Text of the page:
Should motorists be worried as Tropical Storm Karen heads for a U.S. land fall somewhere between Louisiana and the Florida Panhandle?

No, say GasBuddy analysts, who observe that almost all tropical systems destroy some near term demand when making U.S. land fall, but add that few storms render significant damage to the oil production or refining infrastructure.

Most of the U.S. Gulf Coast refining capacity is well west of probability cones for land fall. In Texas, for example, clusters of refining include 663,000 barrels per day of output near Corpus Christi; nearly 2.5-million barrels per day of Houston/Texas City/Baytown production; and about 1.5-million barrels per day of output in the Beaumont/Port Arthur Texas area. In Louisiana, there is approximately 770,000 barrels per day of U.S. refining capacity near Lake Charles and another 2.5-million barrels per day of production in the New Orleans/Baton Rouge area on the lower Mississippi.

Tropical Storm Karen’s path takes it closer to the 445,000 b/d of capacity that two coastal refineries in Mississippi and Alabama contribute to U.S. supply.

Offshore oil production in the Gulf of Mexico amounts to about 1.2-million barrels per day, or about 15% of total U.S. output. None of the evacuations of offshore platforms should have a meaningful impact on crude availability.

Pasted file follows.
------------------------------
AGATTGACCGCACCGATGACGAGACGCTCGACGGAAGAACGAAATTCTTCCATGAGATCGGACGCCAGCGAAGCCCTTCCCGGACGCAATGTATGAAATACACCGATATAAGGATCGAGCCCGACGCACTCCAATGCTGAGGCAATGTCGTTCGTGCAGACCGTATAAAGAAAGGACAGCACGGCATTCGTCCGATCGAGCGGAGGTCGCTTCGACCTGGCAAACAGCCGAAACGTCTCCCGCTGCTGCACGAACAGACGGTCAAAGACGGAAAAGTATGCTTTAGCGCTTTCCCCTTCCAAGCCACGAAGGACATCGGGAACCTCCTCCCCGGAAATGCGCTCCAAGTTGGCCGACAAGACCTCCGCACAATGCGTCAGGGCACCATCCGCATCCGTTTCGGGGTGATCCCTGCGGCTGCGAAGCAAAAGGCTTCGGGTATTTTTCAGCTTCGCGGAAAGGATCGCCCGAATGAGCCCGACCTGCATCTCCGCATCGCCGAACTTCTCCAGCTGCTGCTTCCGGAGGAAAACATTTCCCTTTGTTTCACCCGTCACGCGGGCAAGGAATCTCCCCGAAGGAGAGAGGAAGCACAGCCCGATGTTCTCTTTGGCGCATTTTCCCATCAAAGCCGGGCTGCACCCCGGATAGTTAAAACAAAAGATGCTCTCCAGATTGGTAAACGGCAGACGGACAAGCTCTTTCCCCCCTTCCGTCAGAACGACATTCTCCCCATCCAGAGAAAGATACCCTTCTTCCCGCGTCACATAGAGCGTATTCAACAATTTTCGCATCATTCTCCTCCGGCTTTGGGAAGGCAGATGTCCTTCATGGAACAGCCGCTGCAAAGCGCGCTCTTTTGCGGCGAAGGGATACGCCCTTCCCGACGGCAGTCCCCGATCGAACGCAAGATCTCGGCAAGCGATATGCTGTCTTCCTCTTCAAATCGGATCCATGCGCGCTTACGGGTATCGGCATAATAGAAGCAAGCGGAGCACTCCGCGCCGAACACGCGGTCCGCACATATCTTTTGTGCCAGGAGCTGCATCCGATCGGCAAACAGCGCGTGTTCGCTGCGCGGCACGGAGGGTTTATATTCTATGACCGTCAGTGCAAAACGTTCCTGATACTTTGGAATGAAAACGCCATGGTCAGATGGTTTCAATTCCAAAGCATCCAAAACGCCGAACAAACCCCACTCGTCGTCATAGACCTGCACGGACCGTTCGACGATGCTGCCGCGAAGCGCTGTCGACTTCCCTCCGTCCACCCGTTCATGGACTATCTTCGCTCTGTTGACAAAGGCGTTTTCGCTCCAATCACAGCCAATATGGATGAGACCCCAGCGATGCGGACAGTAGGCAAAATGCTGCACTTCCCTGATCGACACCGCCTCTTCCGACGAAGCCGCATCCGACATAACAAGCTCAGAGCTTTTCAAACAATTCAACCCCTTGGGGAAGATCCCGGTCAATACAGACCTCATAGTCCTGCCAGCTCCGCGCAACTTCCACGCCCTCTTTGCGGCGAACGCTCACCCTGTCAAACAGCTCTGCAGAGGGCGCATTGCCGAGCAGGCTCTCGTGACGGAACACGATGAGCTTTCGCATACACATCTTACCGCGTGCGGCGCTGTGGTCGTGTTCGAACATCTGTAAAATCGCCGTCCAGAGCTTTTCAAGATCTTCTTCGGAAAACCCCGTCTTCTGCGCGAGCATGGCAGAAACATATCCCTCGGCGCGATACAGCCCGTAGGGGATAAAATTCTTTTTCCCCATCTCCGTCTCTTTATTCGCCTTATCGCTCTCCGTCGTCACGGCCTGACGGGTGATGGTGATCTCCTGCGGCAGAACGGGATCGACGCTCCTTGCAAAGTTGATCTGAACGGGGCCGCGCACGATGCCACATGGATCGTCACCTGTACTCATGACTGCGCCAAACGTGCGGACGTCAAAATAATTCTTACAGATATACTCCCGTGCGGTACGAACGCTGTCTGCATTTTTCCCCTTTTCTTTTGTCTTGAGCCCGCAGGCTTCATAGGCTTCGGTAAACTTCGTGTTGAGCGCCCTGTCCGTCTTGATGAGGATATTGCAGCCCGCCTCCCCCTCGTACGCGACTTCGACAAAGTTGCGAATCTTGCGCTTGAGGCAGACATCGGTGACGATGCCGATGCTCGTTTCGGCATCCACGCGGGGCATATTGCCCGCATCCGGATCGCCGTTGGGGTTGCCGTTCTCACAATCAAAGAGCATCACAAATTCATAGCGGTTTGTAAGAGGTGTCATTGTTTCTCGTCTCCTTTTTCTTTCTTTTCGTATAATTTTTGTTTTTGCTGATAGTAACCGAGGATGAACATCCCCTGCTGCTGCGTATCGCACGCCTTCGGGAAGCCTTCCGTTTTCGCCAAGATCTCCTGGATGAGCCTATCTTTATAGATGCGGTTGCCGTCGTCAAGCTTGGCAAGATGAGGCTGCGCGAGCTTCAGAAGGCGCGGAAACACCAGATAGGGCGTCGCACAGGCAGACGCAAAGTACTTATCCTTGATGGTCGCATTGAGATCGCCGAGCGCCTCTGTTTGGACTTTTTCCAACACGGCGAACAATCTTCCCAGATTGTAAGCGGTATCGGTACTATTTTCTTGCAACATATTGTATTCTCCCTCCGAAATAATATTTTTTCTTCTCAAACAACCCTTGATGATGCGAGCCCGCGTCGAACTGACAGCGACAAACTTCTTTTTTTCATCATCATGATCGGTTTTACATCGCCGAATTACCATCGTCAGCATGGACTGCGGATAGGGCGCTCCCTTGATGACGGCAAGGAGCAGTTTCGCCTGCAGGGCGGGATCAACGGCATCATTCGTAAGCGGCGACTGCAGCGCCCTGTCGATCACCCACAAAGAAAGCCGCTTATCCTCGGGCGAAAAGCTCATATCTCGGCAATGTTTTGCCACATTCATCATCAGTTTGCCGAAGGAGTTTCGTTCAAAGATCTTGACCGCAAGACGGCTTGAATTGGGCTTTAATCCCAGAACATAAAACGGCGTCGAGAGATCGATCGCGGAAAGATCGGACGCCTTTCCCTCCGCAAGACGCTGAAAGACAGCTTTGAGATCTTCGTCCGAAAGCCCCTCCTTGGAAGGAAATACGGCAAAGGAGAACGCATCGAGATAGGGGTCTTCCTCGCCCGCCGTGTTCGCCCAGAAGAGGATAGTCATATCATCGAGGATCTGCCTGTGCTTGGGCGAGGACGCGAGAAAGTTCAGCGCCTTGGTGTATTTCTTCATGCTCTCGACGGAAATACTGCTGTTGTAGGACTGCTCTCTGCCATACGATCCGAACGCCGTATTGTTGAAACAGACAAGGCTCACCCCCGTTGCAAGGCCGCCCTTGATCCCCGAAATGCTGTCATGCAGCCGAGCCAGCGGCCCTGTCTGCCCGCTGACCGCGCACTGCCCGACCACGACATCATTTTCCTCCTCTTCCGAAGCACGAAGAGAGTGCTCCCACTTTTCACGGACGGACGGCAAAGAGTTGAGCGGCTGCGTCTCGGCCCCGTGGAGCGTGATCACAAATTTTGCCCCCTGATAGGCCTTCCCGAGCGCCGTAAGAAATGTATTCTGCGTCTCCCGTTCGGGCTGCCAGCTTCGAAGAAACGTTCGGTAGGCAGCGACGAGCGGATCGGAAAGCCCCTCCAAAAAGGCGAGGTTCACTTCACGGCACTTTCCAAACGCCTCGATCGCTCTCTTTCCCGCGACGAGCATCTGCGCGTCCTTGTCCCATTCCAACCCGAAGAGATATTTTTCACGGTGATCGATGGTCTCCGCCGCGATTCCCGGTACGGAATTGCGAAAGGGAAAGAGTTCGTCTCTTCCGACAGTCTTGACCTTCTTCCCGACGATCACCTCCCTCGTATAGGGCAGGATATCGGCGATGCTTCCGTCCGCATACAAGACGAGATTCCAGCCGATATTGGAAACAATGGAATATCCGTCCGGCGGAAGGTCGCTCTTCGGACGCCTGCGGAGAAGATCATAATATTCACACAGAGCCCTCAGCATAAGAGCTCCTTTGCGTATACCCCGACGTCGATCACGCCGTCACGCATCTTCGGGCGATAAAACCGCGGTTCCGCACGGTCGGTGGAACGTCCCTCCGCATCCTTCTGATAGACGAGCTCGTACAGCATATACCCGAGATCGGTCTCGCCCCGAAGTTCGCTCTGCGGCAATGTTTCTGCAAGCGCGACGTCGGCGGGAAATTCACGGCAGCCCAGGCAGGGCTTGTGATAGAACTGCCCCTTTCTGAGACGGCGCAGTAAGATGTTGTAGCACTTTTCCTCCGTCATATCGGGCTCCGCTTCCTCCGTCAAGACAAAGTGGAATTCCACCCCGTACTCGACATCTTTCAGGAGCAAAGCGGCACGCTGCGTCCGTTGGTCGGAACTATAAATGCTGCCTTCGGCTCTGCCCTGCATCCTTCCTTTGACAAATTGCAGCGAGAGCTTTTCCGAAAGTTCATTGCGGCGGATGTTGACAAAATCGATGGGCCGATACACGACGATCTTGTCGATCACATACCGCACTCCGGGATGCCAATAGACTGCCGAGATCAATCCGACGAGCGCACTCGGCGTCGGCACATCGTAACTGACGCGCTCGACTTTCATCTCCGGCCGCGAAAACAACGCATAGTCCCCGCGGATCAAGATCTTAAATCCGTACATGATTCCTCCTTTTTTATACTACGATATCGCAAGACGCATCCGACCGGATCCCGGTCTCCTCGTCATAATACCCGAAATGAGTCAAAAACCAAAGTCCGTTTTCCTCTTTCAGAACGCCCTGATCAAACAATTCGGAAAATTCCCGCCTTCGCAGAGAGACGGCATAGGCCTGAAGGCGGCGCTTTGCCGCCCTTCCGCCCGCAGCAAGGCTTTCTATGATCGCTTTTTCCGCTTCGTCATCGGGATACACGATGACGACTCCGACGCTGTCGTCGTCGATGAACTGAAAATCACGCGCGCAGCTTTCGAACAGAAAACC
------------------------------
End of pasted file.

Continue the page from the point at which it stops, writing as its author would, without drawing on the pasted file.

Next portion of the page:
Ironically, the states most like to be impacted by the tropical system are those that feature some of the cheapest motor fuel prices in the country. Alabama, Georgia, Louisiana, Mississippi, and Georgia all find plentiful or occasional sub-$3 gal prices, putting prices well beneath where they were a year ago.

GasBuddy Chief Oil Analyst Tom Kloza also observes that autumn storm impacts are much less threatening than tropical land falls in the summer. “Gasoline is a difficult product to manufacture between June and September 15,” he noted. “But the change in fall specifications makes it more plentiful from U.S. and foreign destinations.”

GasBuddy expects that motor fuel prices will continue to drift lower this weekend, despite the storm track. Hurricane season could still impact fuel prices, but only if major storms target the refinery clusters that lie between Corpus Christi and New Orleans.